Last Updated on October 30, 2022
If you would like to know how to build a recirculating deep water culture system, we will enlighten you on this. We have various types of hydroponic systems and recirculating deep water culture system is one of them.
Recirculating deep water culture system (DWC) is one of the most convenient, easy to build, and moderate cost hydroponic systems you can go for. So let’s explore how to build a recirculating deep water culture system.
What Is A Deep Water Culture & Recirculating Deep Water System?
Deepwater culture (DWC) is a method of hydroponic system gardening whereby plants’ roots are suspended or submerged in a nutrient-rich solution and oxygenated water. There is a reservoir used to store the nutrient and water solution for plants use.
Now, this deep water culture system has different types and recirculating deep water culture (RDCWC) is the one we are going to be talking about.
In a regular or traditional deep water culture, there’s the stress of monitoring each system’s pH, nutrient level, and so on. It is only ideal for a small system. However, if you wish to have a larger system that will contain more plants, recirculating deep water system should be your choice.
Learn How To Build A Recirculating Deep Water Culture System
Recirculating deep water culture system is the combination of different deep water culture systems through some connecting pipes.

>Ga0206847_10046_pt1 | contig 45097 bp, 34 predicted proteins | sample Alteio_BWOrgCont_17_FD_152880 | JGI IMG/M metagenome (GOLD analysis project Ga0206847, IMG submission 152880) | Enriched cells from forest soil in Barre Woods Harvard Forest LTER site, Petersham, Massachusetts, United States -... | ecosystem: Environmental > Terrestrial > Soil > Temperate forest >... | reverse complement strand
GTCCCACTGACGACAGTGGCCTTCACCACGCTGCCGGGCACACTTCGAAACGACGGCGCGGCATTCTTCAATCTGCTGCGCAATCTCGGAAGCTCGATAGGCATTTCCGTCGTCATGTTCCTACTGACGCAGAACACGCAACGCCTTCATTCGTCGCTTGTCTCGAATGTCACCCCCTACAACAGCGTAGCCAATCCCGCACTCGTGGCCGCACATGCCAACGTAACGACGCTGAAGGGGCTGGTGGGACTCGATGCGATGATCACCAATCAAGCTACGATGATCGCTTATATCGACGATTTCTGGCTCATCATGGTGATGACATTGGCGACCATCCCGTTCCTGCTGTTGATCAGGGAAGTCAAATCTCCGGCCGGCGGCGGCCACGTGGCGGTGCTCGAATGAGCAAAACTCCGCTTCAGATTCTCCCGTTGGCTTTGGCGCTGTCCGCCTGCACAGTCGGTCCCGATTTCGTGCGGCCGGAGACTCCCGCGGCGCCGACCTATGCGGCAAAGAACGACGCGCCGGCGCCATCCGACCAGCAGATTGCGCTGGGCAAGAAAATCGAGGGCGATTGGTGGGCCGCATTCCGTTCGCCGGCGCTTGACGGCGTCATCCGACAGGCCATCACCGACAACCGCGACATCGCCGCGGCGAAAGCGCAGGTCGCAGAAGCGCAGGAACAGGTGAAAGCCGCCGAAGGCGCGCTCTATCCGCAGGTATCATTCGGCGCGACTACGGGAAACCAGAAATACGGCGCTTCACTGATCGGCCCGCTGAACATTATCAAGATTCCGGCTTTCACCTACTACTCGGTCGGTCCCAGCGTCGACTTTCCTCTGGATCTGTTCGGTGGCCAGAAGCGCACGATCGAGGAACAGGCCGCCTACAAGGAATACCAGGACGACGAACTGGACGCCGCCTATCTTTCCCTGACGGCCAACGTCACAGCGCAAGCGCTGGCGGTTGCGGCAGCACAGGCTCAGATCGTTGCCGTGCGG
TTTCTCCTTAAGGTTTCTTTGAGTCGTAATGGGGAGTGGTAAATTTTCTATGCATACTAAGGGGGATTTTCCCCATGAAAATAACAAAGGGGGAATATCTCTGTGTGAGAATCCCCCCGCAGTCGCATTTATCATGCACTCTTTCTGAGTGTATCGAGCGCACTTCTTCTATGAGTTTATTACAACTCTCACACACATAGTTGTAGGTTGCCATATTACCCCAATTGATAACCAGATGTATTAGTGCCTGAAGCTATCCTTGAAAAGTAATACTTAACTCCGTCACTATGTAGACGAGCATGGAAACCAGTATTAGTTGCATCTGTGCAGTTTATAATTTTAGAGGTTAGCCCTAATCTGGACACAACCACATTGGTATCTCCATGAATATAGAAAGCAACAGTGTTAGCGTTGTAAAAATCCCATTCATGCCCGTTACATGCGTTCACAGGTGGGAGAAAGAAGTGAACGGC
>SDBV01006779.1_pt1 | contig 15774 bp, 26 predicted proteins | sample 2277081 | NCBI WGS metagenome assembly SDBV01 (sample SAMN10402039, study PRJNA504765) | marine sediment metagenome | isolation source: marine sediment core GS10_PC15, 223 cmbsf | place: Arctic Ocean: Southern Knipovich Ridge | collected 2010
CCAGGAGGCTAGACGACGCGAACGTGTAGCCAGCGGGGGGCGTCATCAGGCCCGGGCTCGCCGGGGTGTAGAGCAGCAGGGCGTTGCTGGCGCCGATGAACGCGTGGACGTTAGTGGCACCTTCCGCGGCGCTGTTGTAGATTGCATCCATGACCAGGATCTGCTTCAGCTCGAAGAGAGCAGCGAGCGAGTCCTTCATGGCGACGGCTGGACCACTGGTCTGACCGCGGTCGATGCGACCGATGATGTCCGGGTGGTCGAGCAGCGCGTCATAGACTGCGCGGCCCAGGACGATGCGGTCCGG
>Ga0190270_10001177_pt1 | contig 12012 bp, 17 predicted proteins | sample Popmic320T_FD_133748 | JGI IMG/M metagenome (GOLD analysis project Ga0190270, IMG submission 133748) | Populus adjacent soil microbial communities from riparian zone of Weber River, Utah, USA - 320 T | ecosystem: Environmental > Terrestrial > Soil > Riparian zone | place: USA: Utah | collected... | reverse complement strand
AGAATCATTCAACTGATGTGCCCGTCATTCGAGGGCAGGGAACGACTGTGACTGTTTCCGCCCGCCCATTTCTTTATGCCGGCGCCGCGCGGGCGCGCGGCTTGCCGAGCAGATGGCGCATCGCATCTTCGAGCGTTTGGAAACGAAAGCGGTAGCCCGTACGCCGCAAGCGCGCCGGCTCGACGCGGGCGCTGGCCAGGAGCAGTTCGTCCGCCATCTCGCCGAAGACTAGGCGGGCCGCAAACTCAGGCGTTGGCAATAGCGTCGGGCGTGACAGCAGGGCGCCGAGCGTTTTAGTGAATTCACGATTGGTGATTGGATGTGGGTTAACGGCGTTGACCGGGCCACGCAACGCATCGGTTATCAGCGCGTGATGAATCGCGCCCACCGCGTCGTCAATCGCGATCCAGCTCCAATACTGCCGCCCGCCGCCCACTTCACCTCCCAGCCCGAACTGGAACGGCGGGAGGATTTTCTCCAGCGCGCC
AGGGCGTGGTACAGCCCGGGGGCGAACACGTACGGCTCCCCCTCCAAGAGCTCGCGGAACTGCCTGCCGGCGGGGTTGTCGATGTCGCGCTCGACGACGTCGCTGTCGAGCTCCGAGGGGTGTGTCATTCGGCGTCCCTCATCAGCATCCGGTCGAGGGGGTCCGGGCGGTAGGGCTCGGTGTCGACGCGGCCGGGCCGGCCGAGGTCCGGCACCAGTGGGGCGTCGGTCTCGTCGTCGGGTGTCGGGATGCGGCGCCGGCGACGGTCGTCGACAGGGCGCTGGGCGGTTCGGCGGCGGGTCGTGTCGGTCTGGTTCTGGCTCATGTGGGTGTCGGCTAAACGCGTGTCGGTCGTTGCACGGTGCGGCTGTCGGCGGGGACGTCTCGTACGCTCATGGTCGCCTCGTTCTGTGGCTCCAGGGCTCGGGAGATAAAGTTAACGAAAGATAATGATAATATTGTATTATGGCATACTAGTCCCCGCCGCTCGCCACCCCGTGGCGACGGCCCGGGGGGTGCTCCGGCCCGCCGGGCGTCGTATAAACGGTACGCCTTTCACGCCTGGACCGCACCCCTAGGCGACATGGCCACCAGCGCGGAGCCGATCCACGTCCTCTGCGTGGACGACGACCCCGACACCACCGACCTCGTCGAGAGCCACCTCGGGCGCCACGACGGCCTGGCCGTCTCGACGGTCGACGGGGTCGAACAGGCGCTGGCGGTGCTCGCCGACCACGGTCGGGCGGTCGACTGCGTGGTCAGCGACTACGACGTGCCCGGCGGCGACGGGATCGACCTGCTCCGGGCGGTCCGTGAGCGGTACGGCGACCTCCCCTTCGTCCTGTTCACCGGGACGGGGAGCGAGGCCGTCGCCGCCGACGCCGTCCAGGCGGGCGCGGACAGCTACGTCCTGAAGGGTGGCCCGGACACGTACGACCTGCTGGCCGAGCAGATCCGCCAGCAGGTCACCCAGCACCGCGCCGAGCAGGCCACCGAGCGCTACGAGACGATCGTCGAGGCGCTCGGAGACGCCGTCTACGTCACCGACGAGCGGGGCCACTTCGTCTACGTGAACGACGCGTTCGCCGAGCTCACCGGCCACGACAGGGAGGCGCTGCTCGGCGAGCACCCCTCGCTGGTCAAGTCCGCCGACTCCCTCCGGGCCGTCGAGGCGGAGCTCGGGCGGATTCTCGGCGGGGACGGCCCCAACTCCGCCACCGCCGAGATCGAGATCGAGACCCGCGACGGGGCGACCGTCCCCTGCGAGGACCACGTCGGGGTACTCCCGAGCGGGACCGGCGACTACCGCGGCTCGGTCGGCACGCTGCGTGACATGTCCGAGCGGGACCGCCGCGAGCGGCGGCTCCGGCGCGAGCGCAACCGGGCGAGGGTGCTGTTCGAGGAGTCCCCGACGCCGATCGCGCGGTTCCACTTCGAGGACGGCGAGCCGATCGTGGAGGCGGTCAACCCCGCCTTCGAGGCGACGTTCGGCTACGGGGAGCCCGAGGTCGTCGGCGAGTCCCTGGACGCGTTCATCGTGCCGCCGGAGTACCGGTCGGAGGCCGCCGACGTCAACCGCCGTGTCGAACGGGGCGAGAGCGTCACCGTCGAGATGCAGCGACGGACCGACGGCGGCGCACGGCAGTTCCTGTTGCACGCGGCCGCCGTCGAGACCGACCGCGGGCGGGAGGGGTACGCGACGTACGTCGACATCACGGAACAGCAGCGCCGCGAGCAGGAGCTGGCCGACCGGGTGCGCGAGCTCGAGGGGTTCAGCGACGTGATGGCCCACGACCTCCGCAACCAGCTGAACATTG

The major difference between deep water culture and recirculating deep water culture is that the nutrient water solution in RDCWC will be pumped from a big reservoir. Then it will be passed through other small systems and returns to the reservoir. Thus creating a re-circulation.
A big nutrient reservoir, small gallon of buckets, net pots, air stones, air tubing, air pumps, growing medium, nutrient solution, pH meter, and connecting pipes, grow lights for indoor purpose.
Obtain a big reservoir tank for storing nutrient solutions. Now, this big tank will be linked to every other small reservoir for each plant. Then all the small tanks or reservoirs will be connected by pipes.
It is this big tank that will pass or supply nutrient solutions to other small tanks. It will now be returned or recirculated back into the big tank. An inline water filter is used to control and recirculate the water. The roots of your plants will be totally suspended on this nutrient solution.
Note that the big reservoir needs to be stored in a light-proof container.
Obtain some air pump and air stone to be put in the big tank and each small tank. Air stones will produce bubbles that encourage gas exchange and good aeration in combination with air pumps. So, this will keep the root of your plants well oxygenated as oxygenation is paramount to the survival of your plants in RCDWC.